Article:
Question: I once read that many of the early artists were poisoned. Was there some type of conspiracy against artists? - W.J., Newport, Tenn.
Answer: Hardly. Many artists are believed to have suffered from some type of poisoning because they were using products that would be banned in today's paints, such as lead, mercury and cadmium.
Q: In major league baseball, what player has been hit the most times by a pitch? - H.J., Watervliet, N.Y.
A: That record goes to Hughie Jennings of the Baltimore Orioles, who was hit 287 times in his career. Jennings, who played and managed from 1891 to 1925, was hit 51 times in 1896 alone.
In close second is Craig Biggio, who was hit 285 times before he retired in 2007. Biggio, who spent his entire 20-year career with the Houston Astros, played second base and is one of 28 members of the 3,000-hit club.
DID YOU KNOW? Actor Richard Burton was born Richard Jenkins. He adopted his stage name at 17 in honor of his schoolmaster and tutor, Philip Burton.
Q: We live in southern Florida. My daughter asked where the name of the town Hypoluxo originates. Do you know? - P.C., Florida
A: The town of about 2,500 residents was named after a Seminole term for Lake Worth, loosely meaning "water all 'round -- no get out."
DID YOU KNOW? Singer Faith Hill had the role of Mel Gibson's wife in "We Were Soldiers" (2002), but left the film and was replaced by Madeleine Stowe.
Q: I enjoy watching "Law & Order" reruns on TV. Frequently, the detectives are instructed to pull "LUDs," the record of phone calls. What does "LUD" stand for? - P.C., Kerrville, Texas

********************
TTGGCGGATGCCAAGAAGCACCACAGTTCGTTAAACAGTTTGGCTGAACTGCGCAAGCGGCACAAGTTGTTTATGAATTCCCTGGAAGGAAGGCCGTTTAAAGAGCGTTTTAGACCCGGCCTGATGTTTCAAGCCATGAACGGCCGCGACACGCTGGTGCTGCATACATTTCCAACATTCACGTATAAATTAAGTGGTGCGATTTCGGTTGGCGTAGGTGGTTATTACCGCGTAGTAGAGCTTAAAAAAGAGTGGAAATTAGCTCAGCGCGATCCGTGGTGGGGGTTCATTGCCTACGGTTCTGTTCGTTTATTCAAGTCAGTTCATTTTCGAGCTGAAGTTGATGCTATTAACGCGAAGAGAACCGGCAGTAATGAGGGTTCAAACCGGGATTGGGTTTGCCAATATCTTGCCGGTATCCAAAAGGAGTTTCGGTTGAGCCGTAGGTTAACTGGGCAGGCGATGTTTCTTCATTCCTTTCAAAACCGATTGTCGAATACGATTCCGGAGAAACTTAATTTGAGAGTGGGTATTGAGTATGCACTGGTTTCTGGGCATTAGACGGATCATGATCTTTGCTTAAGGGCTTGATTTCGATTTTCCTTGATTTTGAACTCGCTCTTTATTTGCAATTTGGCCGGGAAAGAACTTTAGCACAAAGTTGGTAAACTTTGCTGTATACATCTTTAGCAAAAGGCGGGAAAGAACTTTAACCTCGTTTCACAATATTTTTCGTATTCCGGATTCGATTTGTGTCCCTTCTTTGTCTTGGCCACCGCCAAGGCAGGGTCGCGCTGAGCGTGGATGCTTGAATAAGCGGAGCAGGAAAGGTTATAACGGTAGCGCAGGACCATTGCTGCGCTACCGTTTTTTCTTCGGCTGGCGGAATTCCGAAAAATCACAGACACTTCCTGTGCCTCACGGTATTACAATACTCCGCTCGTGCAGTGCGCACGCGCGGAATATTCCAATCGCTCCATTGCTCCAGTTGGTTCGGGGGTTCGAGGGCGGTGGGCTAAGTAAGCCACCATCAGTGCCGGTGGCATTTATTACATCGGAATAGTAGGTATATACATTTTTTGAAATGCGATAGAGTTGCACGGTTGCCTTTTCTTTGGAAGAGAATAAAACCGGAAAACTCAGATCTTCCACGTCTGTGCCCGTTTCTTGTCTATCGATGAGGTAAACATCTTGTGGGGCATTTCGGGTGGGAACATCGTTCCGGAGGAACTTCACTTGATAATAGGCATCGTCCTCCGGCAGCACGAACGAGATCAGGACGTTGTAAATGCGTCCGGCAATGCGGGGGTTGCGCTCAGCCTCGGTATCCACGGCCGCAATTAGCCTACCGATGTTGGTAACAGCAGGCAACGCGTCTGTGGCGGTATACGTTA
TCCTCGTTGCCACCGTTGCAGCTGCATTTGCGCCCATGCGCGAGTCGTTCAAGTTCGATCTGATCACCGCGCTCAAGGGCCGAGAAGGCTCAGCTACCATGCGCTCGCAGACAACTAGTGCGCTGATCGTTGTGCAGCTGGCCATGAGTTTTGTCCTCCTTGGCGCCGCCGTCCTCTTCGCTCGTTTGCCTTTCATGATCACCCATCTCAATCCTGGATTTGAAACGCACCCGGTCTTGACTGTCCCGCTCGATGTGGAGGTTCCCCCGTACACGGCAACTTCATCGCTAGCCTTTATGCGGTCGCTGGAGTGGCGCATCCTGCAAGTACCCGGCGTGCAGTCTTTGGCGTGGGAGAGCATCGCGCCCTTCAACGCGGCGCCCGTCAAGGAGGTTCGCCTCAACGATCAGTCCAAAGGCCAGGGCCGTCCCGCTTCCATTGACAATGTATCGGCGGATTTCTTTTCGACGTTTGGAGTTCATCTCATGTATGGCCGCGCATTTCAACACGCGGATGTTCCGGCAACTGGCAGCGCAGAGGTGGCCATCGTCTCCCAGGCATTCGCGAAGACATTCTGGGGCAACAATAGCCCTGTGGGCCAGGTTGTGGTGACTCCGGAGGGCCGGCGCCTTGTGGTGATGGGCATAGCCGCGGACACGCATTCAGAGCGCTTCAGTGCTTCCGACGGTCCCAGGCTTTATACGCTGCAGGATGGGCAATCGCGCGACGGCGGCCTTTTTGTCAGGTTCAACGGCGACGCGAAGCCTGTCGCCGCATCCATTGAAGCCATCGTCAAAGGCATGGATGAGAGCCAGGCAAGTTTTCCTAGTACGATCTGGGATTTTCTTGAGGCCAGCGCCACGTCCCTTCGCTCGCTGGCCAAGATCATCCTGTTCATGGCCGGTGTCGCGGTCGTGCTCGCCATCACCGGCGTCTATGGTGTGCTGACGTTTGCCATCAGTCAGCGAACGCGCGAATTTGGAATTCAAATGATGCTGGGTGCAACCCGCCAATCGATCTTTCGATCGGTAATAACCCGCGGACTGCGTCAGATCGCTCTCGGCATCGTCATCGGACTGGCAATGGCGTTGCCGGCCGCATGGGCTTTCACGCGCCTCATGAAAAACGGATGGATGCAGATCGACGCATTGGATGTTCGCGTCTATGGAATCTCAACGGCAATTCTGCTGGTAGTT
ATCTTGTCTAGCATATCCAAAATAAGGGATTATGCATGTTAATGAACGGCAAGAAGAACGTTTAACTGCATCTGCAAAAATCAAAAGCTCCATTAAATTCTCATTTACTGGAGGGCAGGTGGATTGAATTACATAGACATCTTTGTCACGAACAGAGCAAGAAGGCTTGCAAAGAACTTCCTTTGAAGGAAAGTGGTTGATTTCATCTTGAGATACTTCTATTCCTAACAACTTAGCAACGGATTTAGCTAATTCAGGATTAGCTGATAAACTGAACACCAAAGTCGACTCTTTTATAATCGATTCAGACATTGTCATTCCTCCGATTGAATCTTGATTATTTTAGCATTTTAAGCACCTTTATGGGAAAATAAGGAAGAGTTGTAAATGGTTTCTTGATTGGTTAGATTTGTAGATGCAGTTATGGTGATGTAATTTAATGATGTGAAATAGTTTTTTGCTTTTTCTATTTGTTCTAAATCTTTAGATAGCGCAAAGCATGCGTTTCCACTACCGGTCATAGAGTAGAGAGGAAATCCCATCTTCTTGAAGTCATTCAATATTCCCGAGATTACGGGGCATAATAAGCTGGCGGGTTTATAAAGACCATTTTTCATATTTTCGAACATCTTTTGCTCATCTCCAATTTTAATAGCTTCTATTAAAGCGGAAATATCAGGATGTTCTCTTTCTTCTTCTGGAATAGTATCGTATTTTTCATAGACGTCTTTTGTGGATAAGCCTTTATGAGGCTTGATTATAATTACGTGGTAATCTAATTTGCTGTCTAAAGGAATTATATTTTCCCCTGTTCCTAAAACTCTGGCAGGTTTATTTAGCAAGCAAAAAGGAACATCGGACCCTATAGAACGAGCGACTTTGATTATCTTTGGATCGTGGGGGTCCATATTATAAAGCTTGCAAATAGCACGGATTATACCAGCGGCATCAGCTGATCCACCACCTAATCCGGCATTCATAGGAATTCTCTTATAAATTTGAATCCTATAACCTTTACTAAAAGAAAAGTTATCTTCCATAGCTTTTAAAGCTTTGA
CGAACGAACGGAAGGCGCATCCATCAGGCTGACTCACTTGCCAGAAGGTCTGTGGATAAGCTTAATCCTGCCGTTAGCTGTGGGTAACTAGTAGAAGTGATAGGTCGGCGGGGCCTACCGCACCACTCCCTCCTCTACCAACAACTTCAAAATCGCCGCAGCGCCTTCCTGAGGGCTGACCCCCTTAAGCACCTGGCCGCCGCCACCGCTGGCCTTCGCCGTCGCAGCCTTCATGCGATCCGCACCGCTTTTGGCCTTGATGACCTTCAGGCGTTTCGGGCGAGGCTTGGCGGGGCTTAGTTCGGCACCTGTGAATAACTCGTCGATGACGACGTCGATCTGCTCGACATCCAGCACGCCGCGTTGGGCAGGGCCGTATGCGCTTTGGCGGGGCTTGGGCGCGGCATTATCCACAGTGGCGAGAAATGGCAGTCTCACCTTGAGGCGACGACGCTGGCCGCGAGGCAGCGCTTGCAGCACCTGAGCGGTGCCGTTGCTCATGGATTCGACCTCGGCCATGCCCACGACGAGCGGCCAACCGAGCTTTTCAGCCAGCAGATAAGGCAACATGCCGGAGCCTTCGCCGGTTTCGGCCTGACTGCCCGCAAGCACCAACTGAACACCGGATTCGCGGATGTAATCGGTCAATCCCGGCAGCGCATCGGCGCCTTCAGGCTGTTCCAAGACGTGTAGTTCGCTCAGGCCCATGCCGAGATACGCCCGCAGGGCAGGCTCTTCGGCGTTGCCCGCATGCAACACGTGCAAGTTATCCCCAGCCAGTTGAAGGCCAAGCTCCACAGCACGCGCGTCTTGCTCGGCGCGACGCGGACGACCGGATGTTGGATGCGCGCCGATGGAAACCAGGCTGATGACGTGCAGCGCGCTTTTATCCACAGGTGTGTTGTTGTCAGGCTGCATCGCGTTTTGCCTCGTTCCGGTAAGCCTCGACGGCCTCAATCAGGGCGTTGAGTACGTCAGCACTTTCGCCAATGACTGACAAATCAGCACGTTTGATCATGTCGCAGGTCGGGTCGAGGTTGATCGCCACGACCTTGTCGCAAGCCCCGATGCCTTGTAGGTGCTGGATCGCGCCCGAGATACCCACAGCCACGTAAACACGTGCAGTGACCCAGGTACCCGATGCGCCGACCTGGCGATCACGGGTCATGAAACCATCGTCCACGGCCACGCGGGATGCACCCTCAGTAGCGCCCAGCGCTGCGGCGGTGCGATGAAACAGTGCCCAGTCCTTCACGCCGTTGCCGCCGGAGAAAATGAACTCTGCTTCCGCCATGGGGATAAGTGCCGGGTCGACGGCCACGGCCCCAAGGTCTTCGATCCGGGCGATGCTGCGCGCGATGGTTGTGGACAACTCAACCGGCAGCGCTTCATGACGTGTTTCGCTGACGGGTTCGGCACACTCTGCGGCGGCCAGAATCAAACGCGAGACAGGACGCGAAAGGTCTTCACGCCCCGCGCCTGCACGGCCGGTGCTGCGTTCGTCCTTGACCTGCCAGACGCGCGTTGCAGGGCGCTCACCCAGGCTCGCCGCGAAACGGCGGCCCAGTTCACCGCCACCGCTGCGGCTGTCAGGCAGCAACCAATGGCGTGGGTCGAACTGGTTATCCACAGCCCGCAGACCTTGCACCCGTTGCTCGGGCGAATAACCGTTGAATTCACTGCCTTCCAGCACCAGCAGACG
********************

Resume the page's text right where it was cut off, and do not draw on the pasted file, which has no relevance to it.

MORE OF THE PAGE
A: The acronym stands for "local usage details," which is a list of a person's incoming and outgoing phone calls over a specified period of time.
Q: When confronted with an offensive odor, we might say "P.U." What do the initials stand for?
A: No one knows. Actually, no one even knows how to spell it, since P.U. is not an abbreviation. There are several explanations; the one I like best is that it's a shortening of the word "puteo," Latin for "to stink."
Q: What can you tell me about the incredibly funny radio show "The Bickersons"? - P.A.P., Coventry, Conn.
A: The radio comedy program "The Bickersons" began in 1946 and continued until 1951. The show's married protagonists, portrayed by Don Ameche (1908-1993) and Frances Langford (1913-2005), spent most of their time together squabbling.
Q: What can you tell me about the actress who plays Flo in the Progressive Insurance TV ads? - S.A.I., Reading, Pa.
A: Flo first appeared on TV in 2008; she is played by actress and comedian Stephanie Courtney. Courtney has appeared in radio and print advertisements, web banners and more than 50 commercials. She has appeared in movies like "The Brothers Solomon" and "Blades of Glory."
Q: I recall reading about an old sailing ship that was discovered and raised about 40 years ago. It is now on display in England. Can you tell me more about it?
A: It sounds as if you are talking about the Mary Rose. The ship was built between 1509 and 1511 and served in Henry VIII's navy for more than 30 years until it sank off the south coast of England on July 19, 1545, during a battle with France. Its resting place was discovered in the early 1970s, and it was raised on Oct. 11, 1982. More than 20,000 artifacts were found in or near where the ship had rested for more than 400 years. The vessel and artifacts are on display near where it was built in Portsmouth, England.